Wooden Runabout by John L. Hacker

wooden inboard runabout john hacker new york thousand islands

48' Worlds' Largest Runabout "Pardon Me" at the Antique Boat Museum

 

She is big! 48’ long with a beam of 10’ 6” and sixteen tons in weight. Power is a single screw Packard 4M-2500 engine, a supercharged 12-cylinder engine. This runabout speedboat’s top speed is 60 MPH.

 

Brooklin Boat Yard did the latest restoration. Prior restorations/upkeep/maintenance and a repower was done at Mayea Boat Works and on the St. Lawrence River at the Antique Boat Museum. She was built in this same area of the 1,000 Islands as the Antique Boat Museum is located in at Hutchinson Boat Works or http://www.hbwboats.com/.

 

Built in 1948, she has had several owners. The last owners donated her to the museum years ago. Google search “ Pardon Me” or “World’s Largest Runabout”  or read pages 76-77 of Robert Speltz’s book The Real Runabouts from 1977. Seabuddy has a signed copy of his book dated 1980. Mr. Speltz has now passed on.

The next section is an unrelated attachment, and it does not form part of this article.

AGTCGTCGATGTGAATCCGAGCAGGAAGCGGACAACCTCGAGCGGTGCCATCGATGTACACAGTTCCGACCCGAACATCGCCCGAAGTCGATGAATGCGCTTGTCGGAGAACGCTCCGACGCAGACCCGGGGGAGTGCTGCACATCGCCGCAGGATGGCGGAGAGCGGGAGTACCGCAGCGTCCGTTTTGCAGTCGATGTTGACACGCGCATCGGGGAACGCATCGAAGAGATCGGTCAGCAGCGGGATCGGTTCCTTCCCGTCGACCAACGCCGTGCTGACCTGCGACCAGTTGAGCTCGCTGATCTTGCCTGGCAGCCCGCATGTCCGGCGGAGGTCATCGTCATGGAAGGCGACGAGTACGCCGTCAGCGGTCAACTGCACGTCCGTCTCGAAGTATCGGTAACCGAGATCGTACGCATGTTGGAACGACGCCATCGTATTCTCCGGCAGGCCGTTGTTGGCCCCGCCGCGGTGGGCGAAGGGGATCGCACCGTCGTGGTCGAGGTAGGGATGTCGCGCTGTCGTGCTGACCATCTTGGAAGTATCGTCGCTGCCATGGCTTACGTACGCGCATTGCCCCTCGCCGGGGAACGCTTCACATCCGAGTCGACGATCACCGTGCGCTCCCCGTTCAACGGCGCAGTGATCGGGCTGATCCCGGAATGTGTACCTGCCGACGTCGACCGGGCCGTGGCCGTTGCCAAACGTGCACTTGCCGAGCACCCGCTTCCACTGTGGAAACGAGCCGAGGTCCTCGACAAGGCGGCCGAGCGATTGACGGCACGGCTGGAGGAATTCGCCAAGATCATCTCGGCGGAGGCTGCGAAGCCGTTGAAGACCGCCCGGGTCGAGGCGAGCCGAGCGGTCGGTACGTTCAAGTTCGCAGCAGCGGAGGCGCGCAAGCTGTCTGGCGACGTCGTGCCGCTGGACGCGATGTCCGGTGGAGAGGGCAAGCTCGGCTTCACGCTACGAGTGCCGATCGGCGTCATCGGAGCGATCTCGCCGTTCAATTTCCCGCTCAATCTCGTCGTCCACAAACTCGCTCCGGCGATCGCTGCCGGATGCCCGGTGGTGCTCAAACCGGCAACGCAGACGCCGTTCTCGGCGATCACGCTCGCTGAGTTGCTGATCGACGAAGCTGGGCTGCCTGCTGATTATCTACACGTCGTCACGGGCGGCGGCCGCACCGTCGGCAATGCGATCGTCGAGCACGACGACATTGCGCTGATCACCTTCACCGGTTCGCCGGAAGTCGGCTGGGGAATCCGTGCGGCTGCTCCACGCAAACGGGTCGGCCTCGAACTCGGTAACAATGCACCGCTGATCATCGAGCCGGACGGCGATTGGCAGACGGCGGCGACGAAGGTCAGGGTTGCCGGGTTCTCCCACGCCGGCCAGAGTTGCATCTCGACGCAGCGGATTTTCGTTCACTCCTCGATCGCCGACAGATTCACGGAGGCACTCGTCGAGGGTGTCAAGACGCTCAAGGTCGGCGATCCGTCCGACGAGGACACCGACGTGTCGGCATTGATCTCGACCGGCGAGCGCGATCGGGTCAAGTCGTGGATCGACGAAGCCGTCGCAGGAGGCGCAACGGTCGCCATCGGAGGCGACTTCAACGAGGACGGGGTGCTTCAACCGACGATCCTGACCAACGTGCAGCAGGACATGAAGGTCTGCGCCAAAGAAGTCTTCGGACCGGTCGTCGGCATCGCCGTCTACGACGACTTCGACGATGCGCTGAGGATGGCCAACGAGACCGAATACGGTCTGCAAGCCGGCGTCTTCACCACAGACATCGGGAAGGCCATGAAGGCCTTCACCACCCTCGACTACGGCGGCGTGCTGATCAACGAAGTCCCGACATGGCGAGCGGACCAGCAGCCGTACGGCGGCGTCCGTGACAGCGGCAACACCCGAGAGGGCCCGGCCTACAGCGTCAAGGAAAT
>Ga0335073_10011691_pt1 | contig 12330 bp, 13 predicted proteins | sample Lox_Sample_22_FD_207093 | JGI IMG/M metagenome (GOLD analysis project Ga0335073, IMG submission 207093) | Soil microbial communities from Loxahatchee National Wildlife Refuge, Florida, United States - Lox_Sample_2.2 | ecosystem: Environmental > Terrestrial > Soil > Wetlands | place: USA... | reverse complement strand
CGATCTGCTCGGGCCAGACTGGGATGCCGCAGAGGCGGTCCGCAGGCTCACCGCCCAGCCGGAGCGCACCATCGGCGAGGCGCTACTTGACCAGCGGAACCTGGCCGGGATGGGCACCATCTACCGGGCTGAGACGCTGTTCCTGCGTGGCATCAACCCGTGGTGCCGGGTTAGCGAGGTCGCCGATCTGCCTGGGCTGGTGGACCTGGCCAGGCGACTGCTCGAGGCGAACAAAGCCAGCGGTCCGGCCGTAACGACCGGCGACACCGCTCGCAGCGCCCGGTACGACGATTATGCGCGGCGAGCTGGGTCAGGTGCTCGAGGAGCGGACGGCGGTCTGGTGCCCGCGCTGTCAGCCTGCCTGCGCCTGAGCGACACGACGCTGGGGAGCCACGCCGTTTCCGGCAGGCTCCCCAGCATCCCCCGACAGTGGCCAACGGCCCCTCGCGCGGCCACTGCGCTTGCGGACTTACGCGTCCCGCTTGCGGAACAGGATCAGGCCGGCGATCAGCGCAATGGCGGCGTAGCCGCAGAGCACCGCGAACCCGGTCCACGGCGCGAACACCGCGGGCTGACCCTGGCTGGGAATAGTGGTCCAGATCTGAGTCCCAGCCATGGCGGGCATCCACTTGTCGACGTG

Hutchinson  Boat Works or Hutchinson Brothers built boats along the St. Lawrence River since about 1908. The business continued under new leadership after the brothers passed on. They now sell boats, but they were a wooden boat builder originally. They also offered wood boat repairs in oak, mahogany, cedar, and teak.  While they could build and repair all styles of wood construction, most of their boats were lapstrake style or “clinker style”, like a Lyman boat. Pardon Me is not a lapstrake design. She has the double planked mahogany construction method.

 

Pardon Me was designed by Hacker and built by Hutchinson for Mr. Locke of Oak Island in the Chippewa Bay area of the 1,000 Islands (summer home) and MI (his winter home). She did not handle well and never has been used much in her history. Her sheer size, transmission shifting, handling around a pier, engine cooling, and her massive engine torque were some of the reasons for this lack of use. Call it fine-tuning, trouble shooting, or tinkering, problems have continued over her history since 1948.

 

She is now back at the Antique Boat Museum in the Thousand Islands for the upcoming summer months.

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